• Placing Josh Towers in the bullpen, or using him sparingly in the rotation, would dramatically increase the team's production. In games started by Towers this season, the Blue Jays are 2-10. By discounting that from the team's overall record, the Blue Jays would suddenly boast a record of 39-24 and a .619 winning percentage, which would be the best in their division and fourth best in the game. The fact is that they've received almost no contribution from the fifth spot in the rotation. The idea of someday using the antiquated tactic of sporting a four-man rotation must have surely crossed Gibbons' mind at some point this season.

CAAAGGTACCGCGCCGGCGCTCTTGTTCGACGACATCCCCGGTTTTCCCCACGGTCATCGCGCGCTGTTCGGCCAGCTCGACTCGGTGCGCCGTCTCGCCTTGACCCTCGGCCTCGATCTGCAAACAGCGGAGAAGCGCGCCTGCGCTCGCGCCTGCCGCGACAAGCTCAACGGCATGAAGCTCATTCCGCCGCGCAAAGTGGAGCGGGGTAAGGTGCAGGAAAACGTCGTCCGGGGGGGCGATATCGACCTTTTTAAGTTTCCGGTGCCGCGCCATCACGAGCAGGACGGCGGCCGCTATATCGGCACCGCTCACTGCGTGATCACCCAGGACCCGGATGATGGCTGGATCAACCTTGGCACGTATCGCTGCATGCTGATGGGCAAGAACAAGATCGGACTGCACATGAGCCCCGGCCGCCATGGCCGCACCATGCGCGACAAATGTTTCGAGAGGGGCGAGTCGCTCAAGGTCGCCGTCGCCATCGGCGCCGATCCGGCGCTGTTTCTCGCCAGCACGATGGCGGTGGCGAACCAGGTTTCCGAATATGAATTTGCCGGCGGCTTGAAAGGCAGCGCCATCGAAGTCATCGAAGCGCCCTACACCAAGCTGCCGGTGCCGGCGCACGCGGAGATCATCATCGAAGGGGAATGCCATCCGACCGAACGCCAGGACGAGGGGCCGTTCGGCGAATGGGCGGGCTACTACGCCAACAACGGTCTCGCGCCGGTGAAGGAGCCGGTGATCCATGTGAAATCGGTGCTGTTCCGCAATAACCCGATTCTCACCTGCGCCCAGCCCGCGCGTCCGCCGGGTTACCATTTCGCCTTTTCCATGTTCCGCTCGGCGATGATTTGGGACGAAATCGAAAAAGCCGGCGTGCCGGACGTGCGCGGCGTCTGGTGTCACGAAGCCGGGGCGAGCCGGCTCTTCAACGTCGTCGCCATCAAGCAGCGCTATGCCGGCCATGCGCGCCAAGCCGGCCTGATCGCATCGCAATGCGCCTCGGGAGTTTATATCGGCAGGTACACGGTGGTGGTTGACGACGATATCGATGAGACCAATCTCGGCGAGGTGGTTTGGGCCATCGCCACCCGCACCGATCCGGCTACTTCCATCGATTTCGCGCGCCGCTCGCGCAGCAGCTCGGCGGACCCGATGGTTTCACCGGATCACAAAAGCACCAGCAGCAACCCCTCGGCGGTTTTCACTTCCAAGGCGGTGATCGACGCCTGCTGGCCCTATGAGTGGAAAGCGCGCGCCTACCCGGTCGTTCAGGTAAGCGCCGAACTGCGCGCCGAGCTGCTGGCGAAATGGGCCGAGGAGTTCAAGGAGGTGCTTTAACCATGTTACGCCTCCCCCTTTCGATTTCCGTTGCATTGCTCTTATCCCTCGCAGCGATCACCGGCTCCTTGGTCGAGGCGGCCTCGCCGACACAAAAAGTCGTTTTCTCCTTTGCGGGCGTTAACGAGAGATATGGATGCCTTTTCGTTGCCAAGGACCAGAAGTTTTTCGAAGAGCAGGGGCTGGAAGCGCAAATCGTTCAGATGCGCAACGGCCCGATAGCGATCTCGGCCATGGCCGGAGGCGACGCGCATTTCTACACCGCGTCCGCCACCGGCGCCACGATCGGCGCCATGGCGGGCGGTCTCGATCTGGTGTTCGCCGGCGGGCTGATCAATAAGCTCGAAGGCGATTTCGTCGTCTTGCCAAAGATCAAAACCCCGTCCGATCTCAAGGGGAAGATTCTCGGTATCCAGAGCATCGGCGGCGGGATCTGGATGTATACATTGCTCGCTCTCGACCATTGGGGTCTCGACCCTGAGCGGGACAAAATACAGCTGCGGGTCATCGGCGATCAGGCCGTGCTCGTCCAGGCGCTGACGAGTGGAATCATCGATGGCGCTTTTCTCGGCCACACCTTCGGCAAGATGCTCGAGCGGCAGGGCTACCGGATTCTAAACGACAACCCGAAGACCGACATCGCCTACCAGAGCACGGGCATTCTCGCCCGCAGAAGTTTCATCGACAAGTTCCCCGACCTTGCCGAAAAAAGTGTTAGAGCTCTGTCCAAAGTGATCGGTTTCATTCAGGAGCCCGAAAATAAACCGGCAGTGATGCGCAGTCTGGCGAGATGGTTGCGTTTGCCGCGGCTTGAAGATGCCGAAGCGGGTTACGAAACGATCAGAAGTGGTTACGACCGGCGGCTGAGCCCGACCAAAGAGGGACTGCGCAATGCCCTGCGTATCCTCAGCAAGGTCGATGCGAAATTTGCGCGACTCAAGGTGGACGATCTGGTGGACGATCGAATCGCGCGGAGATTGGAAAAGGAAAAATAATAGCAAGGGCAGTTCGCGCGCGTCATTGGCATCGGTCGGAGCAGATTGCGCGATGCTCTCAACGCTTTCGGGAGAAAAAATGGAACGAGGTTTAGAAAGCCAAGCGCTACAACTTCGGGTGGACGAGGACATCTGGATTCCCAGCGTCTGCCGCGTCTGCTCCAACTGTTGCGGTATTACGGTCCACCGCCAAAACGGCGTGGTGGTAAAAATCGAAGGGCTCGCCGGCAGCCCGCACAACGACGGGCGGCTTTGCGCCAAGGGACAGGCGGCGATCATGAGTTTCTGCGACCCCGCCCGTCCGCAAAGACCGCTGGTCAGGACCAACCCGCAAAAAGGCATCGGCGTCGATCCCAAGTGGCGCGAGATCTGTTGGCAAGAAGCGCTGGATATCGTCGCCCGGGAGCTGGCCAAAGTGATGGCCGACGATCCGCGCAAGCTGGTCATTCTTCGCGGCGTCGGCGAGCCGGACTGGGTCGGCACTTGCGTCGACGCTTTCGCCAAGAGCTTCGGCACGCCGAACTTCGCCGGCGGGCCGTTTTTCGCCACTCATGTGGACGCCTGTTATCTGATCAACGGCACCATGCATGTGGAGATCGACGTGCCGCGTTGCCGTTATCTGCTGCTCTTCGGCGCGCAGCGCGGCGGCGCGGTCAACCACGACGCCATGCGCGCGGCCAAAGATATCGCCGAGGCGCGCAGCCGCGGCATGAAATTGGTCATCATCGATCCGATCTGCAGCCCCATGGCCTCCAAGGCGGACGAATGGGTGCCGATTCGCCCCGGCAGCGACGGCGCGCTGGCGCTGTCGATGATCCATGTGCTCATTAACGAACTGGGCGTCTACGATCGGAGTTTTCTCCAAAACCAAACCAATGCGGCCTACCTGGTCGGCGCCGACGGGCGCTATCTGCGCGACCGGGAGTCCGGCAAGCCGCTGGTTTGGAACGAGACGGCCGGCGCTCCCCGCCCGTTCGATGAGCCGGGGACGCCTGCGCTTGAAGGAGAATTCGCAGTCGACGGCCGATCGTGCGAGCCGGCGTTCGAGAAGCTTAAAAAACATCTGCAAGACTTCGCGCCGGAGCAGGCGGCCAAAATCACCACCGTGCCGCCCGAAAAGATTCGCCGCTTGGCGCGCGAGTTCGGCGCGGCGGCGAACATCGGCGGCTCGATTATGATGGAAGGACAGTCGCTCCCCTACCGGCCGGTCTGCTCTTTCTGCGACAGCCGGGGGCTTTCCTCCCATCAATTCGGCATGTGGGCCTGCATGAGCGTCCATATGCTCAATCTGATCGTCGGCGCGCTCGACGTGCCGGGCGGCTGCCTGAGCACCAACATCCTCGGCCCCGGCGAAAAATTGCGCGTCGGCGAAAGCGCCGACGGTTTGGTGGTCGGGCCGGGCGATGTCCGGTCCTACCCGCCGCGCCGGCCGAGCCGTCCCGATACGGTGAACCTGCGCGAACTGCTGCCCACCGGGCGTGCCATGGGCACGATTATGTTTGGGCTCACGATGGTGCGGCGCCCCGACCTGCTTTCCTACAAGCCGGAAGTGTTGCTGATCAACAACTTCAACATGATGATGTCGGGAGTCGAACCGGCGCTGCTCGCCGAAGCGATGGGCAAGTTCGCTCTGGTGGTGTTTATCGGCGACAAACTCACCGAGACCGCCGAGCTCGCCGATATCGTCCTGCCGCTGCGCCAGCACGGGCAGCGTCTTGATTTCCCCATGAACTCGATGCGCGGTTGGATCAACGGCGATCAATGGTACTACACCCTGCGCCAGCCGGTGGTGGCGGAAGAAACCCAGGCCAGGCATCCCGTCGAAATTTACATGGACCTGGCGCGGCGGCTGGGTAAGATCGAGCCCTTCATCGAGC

The current situation appears to be somewhat bleak, but 4.5 games is by no means insurmountable. At this time last season, two teams, the Yankees and the Astros, overcame a larger deficit to ultimately reach the postseason. For the Blue Jays, it's unlikely, but certainly not out of the realm of possibility.